Body Restoration
Painting The Body Red

With everything prepared, the top color coat is applied to the car.  Starting at the top of a body section, the paint gun is moved right and left from the top of a section being painted down to the bottom of the section being painted.  By painting from the top of a body section to the bottom the mist of paint droplets that do not make it onto the body panel are drawn down to the floor grate and do not have an opportunity to dull the wet surface of the car.

The photos of the car being painted appear fuzzy as they were taken through the glass windows of the paint booth.  While the red paint was being sprayed the interior of the booth also took on a red fog appearance of mist and vapors.

At the rear of the car the wheel well is painted first because of the irregular contours which exist.  Anytime automotive paints are sprayed it is imperative to wear the proper personal protective dress.  The use of a Tyvek coverall, latex gloves, and a respirator are required even with the high air exchange properties of the booth.  As the car is painted you'll note how the filter on the respirator takes on a red tint of fine dust.  Behind the filter is a chemical cartridge that absorbs the chemical vapors emitted by the paint as it is sprayed.

The paint gun being used is a High Volume Low Pressure (HVLP) gun.  This style of gun is custom designed to apply the low Volatile Organic Compound (VOC) paints that are now standard in the automotive industry.  The object of any paint spray gun is to break up the primer/sealer/paint/clear into small particles and to place those particles in uniform bands on the panel being coated.  How good the finish looks after the paint is dry atomized the paint droplets and moves them to the panel being treated.  

There are two aspects of the HVLP gun that helps accomplish this: air and solvent/paint.  Solvents are agents in the paint that carry the pigment color of the paint.  All manufacturers add solvents during the manufacture of their paint.  At the time of spraying additional solvents and chemicals are added to control how fast the paint drys, how the chemistry reacts to the temperature and humidity, etc.

The thinner (lower viscosity level) you get the material being sprayed, or the more air you have at the fluid tip of the gun, the more it breaks up the material being sprayed.  If this balance is not right the finish will ultimately suffer.  An experienced painter knows just what the perfect balance is depending on quite a number of variables which will influence the outcome.  Too much solvent and the sprayed material will have no body, fill, durability, etc. Too much air and you blow the sprayed material everywhere but the car, and you'll have poor adhesion, excessive texture, etc.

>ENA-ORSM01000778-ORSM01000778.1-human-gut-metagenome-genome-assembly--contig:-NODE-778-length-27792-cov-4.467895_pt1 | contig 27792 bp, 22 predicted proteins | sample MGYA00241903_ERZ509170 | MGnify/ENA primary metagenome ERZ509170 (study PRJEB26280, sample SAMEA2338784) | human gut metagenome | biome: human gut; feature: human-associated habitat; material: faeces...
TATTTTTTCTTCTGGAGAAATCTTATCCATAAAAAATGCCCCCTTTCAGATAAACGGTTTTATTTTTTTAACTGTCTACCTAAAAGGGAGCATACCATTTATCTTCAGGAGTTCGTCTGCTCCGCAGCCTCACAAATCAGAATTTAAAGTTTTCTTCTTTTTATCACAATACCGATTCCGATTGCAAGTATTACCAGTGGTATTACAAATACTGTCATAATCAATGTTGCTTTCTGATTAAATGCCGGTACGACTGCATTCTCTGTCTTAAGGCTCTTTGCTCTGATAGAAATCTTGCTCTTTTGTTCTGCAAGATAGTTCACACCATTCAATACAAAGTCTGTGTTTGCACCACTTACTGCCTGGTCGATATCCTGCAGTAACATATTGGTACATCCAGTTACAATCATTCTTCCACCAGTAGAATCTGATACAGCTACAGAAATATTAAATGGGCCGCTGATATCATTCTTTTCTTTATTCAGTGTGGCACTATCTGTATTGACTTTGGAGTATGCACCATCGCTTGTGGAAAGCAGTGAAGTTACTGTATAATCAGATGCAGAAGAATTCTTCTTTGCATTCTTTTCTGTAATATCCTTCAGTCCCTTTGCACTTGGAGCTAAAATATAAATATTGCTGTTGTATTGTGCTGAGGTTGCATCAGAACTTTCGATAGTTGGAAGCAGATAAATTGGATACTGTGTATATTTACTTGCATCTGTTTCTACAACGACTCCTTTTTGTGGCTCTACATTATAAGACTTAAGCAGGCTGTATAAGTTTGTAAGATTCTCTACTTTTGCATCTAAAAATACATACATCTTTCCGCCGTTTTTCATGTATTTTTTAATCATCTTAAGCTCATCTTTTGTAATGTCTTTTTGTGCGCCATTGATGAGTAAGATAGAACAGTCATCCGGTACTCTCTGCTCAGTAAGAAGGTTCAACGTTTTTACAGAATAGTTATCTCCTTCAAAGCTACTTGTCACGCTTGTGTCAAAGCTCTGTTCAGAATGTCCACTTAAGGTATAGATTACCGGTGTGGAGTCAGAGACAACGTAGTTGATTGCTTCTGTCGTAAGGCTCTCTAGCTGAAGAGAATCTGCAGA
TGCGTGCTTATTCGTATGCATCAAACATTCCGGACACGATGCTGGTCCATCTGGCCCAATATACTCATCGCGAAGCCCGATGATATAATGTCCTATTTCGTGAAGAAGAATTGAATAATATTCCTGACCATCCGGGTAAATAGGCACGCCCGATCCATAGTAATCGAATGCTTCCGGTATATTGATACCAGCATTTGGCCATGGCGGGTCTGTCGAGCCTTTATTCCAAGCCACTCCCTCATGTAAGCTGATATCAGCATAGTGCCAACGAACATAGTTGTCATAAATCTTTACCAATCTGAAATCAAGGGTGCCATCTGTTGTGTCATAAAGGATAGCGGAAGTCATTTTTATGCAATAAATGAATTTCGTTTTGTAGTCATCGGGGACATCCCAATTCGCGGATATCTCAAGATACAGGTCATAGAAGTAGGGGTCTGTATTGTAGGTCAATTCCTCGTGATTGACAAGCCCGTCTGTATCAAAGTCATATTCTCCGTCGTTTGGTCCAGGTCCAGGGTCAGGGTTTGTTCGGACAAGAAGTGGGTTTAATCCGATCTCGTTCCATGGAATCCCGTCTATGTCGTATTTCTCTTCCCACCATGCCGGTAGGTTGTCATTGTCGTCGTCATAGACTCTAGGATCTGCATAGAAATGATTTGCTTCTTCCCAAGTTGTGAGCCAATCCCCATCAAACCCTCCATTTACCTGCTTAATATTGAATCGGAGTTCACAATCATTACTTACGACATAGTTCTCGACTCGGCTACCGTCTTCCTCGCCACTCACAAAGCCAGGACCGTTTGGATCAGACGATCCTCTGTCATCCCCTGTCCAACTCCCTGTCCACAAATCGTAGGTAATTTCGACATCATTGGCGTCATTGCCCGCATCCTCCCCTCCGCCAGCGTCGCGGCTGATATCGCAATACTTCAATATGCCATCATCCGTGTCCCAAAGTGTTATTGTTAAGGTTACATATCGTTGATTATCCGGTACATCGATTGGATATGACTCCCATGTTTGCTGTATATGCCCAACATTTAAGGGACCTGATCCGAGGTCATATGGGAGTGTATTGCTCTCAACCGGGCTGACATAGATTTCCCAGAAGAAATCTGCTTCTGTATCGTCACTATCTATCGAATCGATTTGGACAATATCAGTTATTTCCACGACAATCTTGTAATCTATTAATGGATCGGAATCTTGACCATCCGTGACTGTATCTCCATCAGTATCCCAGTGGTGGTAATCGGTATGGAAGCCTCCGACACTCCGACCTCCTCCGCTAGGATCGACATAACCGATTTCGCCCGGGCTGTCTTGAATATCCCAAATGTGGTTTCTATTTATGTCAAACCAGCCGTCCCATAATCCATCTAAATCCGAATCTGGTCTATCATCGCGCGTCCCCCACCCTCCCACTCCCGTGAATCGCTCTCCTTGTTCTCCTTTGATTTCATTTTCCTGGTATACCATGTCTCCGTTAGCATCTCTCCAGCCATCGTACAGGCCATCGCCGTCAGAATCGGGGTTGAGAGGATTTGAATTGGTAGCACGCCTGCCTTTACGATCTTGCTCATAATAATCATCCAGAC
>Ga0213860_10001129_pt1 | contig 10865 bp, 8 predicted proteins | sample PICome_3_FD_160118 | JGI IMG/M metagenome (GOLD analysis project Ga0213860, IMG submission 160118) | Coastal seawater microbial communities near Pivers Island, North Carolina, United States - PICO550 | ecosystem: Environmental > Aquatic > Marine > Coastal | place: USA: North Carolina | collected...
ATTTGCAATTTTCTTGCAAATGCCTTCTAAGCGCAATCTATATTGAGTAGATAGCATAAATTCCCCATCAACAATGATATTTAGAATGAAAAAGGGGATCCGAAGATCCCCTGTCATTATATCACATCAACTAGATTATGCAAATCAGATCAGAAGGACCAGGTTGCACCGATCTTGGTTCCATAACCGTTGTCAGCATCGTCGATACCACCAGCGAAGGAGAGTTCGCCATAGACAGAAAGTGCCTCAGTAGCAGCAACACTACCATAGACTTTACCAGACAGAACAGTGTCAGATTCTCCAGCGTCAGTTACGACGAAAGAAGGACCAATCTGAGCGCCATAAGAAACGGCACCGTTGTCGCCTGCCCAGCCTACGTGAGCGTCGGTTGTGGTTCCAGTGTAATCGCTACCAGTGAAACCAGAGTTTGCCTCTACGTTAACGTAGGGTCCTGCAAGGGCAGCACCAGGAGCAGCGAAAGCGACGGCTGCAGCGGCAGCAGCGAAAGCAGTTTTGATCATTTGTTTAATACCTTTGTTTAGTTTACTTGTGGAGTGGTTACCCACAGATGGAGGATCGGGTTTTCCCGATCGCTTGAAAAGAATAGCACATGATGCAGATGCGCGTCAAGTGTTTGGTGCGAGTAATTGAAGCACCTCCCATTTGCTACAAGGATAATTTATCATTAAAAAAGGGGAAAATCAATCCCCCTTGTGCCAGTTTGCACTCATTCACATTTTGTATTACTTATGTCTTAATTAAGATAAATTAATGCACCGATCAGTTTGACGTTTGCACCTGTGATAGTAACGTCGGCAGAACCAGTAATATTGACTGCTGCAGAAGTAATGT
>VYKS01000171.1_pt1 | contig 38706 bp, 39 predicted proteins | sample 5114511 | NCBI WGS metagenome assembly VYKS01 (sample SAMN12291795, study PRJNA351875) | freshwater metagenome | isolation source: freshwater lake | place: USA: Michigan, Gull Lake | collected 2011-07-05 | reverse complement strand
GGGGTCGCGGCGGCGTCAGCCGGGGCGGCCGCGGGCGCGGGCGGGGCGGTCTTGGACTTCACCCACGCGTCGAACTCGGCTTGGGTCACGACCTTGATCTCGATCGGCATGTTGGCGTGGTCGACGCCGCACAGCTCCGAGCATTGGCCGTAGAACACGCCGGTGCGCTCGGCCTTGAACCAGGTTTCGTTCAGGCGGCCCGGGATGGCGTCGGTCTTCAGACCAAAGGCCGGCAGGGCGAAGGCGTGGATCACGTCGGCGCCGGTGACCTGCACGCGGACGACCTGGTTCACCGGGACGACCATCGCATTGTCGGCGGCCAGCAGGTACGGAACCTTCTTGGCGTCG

In addition to the controlled environment that the paint booth provides, and the variables associated with the setup and operation of the paint gun, a host of other variables affect the outcome of the job.  The air supply to the guy must be uniform in pressure, of low moisture content, and void of all oils or other materials.  The mixing of fresh paint components must be done diligently and exactly to manufacturer's specifications and all have a "pot life" (time window they can be used after mixing). 

Once the first coat was applied the car was allowed to sit for 15 minutes while the paint started to dry to a tacky state.  Once dry to a tacky state the second coat can be applied.

The second coat of color is applied over the previous coat.  Applying the first coat is easy since the red color coat is being applied over the gray sealer coat.  The second and third coats are much more difficult to apply since there's very little color difference between the paint color being applied and the paint color already on the car.  In addition the first coat of paint hasn't fully cured and the heavy application of a second coat can cause sagging of the paint and other imperfections.

After the second coat dried for 15 minutes the third and final coat could be applied.  For the final coat the red color was diluted to a 50% color and 50% clear mix.  The clear coat contains an increased level of UV protectant and provides increased resistance for the top coat to the degrading effects of the sun.

With the third and final coat applied the car sits while the paint dries to a tack.  Once the paint has started to dry the thermal baking qualities of the paint booth are brought into play.  The air flowing through the booth is brought up to 140 Fahrenheit and held at this temperature for 40 minutes.  This allows the paint to dry so that it can be touched (abet carefully) and the masking tape carefully removed from alongside painted areas.

Above the car has finished baking and the temperature of the paint booth is ramped back to ambient in order to cool the body surfaces.  Once the painted surfaces are returned to ambient temperature the paper and tape is removed and the wheels put back on the car so that it can be rolled out of the paint booth.

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